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How Kellanova is helping U.K. wheat farmers repopulate engendered bird species

There was a time when it was common for U.K. wheat farmers to ply their land while listening to a unique soundtrack: yellowhammer birds.  

Often seen perched atop a hedge or bush, the yellowhammer’s iconic birdsong sounds like, “a-little-bit-of-bread-and-no-cheese.” However, wheat farms across the U.K. have grown increasingly quieter in recent decades.  

Why it matters: Since 1970, the yellowhammer population has dropped by over 50 percent because there are fewer food sources available to them.  

  • Due to the yellowhammer’s need for thick hedges and tussocky grass for nesting and a ready supply of grains and insects for food, modern farming practices have resulted in the species depleting.  
  • In the farming community, hedgerows without farmland birds are believed to be indicative of a degraded landscape.  
  • Yellowhammers are on The RSPB Red List, which identifies birds in the U.K., Channel Islands and the Isle of Man in most urgent need of help.   

What’s happening: In 2022, our predecessor, Kellogg Company, launched a three-year pilot program to bring back the yellowhammer in conjunction with the wheat farmers who supply our company. The program supports Kellanova’s Better Days™ Promise strategy to nurture our planet through supporting 1 million farmers and workers by the end of 2030.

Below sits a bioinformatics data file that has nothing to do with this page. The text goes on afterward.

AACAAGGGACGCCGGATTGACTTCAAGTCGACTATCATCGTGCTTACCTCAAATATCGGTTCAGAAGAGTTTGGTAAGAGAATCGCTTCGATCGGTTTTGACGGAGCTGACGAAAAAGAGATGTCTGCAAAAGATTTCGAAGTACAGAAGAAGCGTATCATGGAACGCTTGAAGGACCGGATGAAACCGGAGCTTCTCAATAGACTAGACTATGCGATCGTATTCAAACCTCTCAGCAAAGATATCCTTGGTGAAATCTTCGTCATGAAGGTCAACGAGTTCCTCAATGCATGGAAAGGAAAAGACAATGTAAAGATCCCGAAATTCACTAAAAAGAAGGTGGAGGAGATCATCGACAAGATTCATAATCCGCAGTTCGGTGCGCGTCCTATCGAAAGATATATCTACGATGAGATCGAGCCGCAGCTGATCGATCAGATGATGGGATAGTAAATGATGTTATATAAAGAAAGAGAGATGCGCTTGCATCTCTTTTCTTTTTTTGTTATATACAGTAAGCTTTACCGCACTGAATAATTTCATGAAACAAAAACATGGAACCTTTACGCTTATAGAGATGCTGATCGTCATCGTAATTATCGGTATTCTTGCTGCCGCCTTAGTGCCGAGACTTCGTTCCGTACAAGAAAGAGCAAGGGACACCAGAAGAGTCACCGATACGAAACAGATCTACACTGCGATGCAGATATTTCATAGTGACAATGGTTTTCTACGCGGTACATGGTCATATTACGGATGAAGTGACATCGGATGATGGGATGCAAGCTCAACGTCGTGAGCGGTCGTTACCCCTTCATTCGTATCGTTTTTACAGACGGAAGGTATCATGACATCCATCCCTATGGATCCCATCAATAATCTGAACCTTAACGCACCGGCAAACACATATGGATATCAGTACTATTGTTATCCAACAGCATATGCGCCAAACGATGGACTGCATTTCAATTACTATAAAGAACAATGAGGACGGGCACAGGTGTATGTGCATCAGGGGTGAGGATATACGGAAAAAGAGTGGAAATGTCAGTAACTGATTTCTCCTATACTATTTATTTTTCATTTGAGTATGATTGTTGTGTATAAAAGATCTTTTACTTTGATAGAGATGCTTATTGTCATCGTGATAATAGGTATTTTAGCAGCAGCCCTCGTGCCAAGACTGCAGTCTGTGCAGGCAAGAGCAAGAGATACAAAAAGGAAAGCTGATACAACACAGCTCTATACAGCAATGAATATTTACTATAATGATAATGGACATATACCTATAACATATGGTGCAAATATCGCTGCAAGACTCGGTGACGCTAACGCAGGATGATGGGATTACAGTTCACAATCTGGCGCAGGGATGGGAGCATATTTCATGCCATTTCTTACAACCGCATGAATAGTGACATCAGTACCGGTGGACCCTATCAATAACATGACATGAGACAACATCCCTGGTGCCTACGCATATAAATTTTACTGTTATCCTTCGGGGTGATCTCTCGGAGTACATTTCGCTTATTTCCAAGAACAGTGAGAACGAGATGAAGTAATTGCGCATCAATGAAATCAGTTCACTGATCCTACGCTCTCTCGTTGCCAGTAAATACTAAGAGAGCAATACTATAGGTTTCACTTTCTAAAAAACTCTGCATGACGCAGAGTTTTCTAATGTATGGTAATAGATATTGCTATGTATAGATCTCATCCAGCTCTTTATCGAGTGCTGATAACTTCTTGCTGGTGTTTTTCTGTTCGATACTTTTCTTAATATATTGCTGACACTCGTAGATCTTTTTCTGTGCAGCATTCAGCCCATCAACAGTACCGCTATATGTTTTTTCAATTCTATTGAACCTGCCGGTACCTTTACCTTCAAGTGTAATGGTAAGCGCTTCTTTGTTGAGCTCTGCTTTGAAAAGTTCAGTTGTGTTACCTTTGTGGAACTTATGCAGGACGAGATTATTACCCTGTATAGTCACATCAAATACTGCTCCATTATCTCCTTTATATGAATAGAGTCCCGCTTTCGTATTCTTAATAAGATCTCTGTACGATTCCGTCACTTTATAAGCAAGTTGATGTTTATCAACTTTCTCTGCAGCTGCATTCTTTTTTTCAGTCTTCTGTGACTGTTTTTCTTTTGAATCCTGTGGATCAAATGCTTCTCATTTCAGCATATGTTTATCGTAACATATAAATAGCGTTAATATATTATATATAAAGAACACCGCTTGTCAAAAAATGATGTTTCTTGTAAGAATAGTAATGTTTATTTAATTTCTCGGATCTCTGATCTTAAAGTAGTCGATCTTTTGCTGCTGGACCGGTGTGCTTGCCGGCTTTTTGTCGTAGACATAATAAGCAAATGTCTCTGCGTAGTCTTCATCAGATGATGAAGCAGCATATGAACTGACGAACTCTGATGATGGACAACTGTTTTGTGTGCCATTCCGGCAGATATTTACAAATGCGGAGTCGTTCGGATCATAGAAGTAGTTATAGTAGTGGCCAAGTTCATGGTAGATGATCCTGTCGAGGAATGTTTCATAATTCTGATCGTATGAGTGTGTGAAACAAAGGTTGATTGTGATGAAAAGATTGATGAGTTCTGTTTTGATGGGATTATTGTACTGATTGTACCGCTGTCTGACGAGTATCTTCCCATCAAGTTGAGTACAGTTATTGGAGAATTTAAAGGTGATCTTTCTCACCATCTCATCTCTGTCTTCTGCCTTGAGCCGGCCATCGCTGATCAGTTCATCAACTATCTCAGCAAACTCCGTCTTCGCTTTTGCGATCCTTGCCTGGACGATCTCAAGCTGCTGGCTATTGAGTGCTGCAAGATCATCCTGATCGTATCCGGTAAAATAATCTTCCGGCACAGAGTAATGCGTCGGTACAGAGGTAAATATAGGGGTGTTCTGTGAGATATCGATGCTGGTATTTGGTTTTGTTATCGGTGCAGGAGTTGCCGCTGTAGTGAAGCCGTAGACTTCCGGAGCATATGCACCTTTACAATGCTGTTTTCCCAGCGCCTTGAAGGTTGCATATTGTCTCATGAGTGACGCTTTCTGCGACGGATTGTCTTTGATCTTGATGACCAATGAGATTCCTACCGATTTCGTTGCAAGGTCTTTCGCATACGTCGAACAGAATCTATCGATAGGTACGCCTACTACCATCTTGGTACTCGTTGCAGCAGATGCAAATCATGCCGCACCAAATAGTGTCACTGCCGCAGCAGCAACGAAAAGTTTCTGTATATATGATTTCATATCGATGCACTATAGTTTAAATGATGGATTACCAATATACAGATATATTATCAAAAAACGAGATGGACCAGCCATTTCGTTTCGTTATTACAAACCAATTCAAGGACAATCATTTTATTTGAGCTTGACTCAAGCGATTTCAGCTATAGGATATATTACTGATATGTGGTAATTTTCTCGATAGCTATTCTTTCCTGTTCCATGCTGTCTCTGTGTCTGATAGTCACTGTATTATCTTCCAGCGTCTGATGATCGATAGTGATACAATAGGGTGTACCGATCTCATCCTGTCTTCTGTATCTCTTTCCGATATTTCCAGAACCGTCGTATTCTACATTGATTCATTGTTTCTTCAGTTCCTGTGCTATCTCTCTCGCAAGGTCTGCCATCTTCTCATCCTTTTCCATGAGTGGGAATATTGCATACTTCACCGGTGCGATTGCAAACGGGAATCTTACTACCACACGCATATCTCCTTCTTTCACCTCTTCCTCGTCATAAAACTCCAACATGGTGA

• The project aims to increase the population of the yellowhammer by up to 30 percent through enhanced biodiversity and input from environmental experts.   
  • Kellogg is working with its wheat farmers to create prime yellowhammer nesting habitats, introduce winter bird food mixes, and to manage hedges differently over the year to avoid disturbing the bird’s late breeding in August and September.   
  • The pilot will cover 150 hectares of fields and its impact will be measured by regular birdwatching.  

It will be successful if: there is an increase in yellowhammer numbers, an increase in the amount of biodiversity and wildlife on the farms, and more sustainable farming practices. It is exciting to think that this pilot can potentially bring this native bird back to our British hedgerows – and give us a blueprint for rolling out the program on other U.K. farms. 

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